Sunday, April 12, 2009


For the last several years the big talk in the farm seed industry has been about new technology that makes possible the biological engineering of plants in ways that make them vastly superior to normal versions produced by natural means. One of the most successful has been the new “Bt” corn that is now planted on many acres here in the corn belt. The ability of a specific type of bacteria to produce an insecticide has long been a matter of great interest. Modern plant engineering has now made it possible to incorporate that factor into the corn plant, to design new Bt hybrids that can create their own “insecticide,” and actually kill the European corn borer larvae that would feed on, weaken, and destroy them.

Many serious environmentalists, along with numerous other assorted individuals and groups, take a dim view of this sort of progress. They all warn of the possibility of creating a Frankenstein-like monster. Some even put a religious spin on it, saying that when we bypass God’s natural laws we are sure to create many new problems that will vastly outweigh any gains. They like to use

Atomic-fission and atomic-fusion as horrible examples, often adding quotes by famous people such as Gen. Douglas MacArthur and the Rev. Dr. Martin Luther King.

This summer, someone came up with data indicating that pollen from the tassels of Bt corn, when landing on the leaves of milkweeds, can weaken and even kill the monarch butterfly larvae that feed only on these leaves. I discussed this with an old friend, a corn breeder who has recently received a good deal of well-earned recognition for helping develop a corn hybrid that is currently one of the more successful in the state of Iowa. We kind of lamented: Of all the insects and other assorted bugs in the world, why did it have to be the monarch butterfly? What other bug is as widely known and universally loved as is the monarch? Scotty didn’t seem to take too kindly to my suggestion that the next move would have to be an attempt to develop a Bt-resistant monarch butterfly.

In late July a group of us visited the Olbrich Botanical Gardens in Madison, Wisc., to see their special show, “Butterfly Bonanza.” Thousands of butterflies of assorted species were turned loose in the Bolz Conservatory, an indoor tropical jungle, where they fluttered and flitted about to their hearts’ content among the banana, breadfruit, and countless other rain-forest trees and plants. Giant Swallowtails, Monarchs, Queens, and Viceroys; Painted Ladies, Zebras, White Peacocks, Julias, Malachites, and many others gave us a colorful show of their flimsy, faltering aerobatics.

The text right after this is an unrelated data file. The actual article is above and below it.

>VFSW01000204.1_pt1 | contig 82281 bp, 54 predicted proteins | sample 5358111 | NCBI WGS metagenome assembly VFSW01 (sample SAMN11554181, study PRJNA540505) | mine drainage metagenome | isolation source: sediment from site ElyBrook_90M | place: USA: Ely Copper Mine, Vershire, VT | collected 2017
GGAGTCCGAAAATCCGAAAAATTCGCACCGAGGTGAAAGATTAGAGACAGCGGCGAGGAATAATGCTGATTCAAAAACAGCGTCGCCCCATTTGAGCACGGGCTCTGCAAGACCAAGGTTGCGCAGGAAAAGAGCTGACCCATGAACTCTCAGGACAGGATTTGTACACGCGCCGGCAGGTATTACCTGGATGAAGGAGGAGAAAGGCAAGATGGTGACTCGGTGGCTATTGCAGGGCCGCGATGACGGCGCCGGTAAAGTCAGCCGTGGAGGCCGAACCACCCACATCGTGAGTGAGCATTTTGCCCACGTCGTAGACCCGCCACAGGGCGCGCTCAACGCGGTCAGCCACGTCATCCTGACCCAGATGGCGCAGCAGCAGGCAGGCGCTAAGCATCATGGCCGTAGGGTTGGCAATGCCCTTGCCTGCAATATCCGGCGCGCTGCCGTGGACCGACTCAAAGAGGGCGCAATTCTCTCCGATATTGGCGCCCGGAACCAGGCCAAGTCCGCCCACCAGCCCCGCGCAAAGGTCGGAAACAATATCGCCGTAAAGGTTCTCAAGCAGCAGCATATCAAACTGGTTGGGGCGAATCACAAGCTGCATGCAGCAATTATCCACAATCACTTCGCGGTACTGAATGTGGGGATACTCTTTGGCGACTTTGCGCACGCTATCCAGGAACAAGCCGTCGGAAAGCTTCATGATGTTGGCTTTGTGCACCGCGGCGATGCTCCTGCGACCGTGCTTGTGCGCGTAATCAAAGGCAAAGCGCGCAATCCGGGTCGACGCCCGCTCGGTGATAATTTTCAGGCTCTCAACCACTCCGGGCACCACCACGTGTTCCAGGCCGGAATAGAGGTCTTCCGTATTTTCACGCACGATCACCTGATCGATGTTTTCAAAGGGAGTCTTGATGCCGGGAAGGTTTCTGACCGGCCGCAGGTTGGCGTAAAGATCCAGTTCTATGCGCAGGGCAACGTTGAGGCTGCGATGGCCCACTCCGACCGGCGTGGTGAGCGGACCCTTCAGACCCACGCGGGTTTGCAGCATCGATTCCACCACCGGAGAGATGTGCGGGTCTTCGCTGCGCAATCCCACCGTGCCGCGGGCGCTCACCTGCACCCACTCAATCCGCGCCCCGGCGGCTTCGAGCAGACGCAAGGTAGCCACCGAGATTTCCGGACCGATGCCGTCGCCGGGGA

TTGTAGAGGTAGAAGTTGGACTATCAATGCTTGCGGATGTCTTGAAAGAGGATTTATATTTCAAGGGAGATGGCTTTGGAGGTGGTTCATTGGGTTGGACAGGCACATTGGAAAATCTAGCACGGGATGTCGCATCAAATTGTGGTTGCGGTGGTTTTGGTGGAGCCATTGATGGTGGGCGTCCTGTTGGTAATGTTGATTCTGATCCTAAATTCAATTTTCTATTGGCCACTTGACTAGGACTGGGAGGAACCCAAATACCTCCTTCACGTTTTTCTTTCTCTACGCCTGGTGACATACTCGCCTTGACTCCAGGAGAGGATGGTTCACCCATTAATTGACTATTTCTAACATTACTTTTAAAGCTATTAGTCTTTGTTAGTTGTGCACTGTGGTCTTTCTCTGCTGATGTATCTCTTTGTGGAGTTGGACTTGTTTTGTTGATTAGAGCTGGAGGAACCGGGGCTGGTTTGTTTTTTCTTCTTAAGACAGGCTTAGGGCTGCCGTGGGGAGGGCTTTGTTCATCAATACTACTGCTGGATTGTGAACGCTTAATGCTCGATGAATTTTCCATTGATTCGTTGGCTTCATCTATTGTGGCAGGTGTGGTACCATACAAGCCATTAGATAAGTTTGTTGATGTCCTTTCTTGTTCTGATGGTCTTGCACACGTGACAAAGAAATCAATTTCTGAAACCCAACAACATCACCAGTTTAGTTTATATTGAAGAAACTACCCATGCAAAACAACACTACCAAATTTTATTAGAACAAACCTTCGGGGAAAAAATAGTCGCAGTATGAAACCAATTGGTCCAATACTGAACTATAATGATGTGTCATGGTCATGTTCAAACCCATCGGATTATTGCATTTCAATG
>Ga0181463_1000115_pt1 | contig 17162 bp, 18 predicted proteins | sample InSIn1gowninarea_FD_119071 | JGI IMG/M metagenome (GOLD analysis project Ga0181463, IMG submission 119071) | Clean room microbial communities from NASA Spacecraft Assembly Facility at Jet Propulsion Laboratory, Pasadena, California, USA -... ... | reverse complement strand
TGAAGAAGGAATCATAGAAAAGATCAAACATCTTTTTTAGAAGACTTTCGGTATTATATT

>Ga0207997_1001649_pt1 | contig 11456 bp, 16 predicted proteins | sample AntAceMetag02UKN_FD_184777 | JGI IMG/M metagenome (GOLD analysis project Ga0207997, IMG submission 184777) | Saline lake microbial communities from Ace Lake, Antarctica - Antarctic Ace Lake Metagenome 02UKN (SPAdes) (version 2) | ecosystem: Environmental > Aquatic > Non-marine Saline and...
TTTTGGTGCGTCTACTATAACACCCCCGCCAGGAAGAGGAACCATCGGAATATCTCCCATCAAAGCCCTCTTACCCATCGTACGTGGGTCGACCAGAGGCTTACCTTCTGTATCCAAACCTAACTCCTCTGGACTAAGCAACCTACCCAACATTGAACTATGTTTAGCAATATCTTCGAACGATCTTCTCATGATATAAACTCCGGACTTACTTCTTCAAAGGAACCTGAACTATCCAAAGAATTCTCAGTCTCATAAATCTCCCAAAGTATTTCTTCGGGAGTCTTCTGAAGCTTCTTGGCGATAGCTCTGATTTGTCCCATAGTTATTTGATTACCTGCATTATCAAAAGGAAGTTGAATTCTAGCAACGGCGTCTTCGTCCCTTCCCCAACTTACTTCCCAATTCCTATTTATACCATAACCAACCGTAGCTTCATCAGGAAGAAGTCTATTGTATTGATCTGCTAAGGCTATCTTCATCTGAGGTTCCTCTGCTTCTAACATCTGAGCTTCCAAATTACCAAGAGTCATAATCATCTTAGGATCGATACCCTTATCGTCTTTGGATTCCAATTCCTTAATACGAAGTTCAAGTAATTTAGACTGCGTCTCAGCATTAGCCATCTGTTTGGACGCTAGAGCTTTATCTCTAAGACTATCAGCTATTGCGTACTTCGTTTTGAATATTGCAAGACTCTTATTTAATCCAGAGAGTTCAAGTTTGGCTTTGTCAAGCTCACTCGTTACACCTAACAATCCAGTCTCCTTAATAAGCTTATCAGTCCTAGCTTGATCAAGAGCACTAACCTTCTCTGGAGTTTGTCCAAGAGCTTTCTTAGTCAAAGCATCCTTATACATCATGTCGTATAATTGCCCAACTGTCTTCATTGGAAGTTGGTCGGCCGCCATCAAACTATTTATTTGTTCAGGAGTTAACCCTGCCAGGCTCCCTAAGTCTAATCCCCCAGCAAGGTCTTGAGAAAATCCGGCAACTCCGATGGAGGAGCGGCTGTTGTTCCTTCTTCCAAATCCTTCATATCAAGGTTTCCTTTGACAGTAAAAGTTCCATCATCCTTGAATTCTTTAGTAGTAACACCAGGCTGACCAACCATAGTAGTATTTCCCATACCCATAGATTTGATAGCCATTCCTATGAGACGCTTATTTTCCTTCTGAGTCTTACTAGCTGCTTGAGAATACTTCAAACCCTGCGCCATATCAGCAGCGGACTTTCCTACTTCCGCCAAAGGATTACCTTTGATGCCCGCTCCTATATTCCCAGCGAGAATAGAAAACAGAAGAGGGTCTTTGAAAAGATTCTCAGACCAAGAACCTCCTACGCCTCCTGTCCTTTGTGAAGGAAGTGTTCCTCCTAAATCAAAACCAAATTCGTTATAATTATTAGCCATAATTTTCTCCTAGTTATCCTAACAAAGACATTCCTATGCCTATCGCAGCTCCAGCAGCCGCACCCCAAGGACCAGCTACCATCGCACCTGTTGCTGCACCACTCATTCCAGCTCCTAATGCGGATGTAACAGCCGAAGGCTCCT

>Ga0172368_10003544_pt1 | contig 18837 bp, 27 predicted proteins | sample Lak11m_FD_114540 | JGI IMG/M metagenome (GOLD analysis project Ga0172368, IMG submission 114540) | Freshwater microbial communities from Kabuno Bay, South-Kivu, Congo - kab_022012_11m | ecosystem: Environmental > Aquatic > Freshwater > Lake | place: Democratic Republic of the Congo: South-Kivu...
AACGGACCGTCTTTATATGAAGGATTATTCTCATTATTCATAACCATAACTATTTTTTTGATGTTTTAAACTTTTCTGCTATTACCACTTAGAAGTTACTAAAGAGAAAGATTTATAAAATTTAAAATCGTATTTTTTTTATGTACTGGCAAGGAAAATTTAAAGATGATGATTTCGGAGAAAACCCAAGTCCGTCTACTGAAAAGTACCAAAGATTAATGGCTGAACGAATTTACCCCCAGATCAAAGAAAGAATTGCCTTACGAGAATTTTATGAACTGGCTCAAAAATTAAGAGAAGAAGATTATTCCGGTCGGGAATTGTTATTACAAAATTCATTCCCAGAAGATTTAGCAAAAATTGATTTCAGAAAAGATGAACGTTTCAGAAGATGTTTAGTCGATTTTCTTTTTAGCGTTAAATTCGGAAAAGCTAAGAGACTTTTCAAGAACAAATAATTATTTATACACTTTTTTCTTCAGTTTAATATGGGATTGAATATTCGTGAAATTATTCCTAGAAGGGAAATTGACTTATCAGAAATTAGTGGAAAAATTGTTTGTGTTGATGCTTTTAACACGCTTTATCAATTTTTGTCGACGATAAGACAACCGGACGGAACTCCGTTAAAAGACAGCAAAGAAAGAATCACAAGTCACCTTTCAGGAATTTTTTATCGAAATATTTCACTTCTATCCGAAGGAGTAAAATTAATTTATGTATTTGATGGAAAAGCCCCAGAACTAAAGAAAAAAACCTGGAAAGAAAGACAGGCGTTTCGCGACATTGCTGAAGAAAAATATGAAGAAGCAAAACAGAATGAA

Arrangements were made to supply a variety of flavors of nectar for them to sip. In a special “birthing area” many chrysalis hung in rows, giving viewers a chance to watch newly-formed butterflies emerge, to dry their wings, and fly away.

The enthusiastic crowd that enjoyed the lively display included many family groups. Small children bustled about, searching the plants beside the paths for the brightly colored insects, anxious to report their finds to their parents and grandparents. Together they would try to identify each newly-found butterfly by comparing it to the 24 colored photographs in their beautiful brochures. Those with cameras recorded their sightings of various “Lepidoptera” on film.

Watching the fragile-looking creatures flutter slowly from plant to plant, it seemed difficult to believe that a monarch butterfly can attain a speed of 20 MPH, or fly as high as 10,000 feet above the ground. Much less survive a 2,000-mile migration from Canada to Mexico.

A large banner proclaimed: “A world filled with the magic of butterflies is a world of natural diversity!” All of the happy, smiling faces at the “Butterfly Bonanza” convinced me that many people have a soft spot in their hearts for the flutter-bugs. And that butterflies do have their own brand of beautiful, colorful, magic.


Pretty butterfly,
As you flutter by
On your hither-thither way,

I sure hope you know,
As you come and go,
That you brighten up my day.

What a jolly sight,
With your colors bright,
As you clear my garden wall!

Soft, warm breezes blow,
You come and you go
Even above trees so tall.

You’re a welcome guest
(The one I like best)
In my garden by the lane.

Tomorrow, at noon,
If that’s not too soon,
Please, flit by this way again.

If I could but be
Light, footloose, and free
As you, off, away we’d fly

On our wings of gold,
We would flutter, bold,
Exploring the broad blue sky.

Air-borne jewel bright,
In the summer’s light,
Thrilling mere earthlings, like me,

Once some girl or guy
Much wiser than I
Reasoned: “Butterflies are free”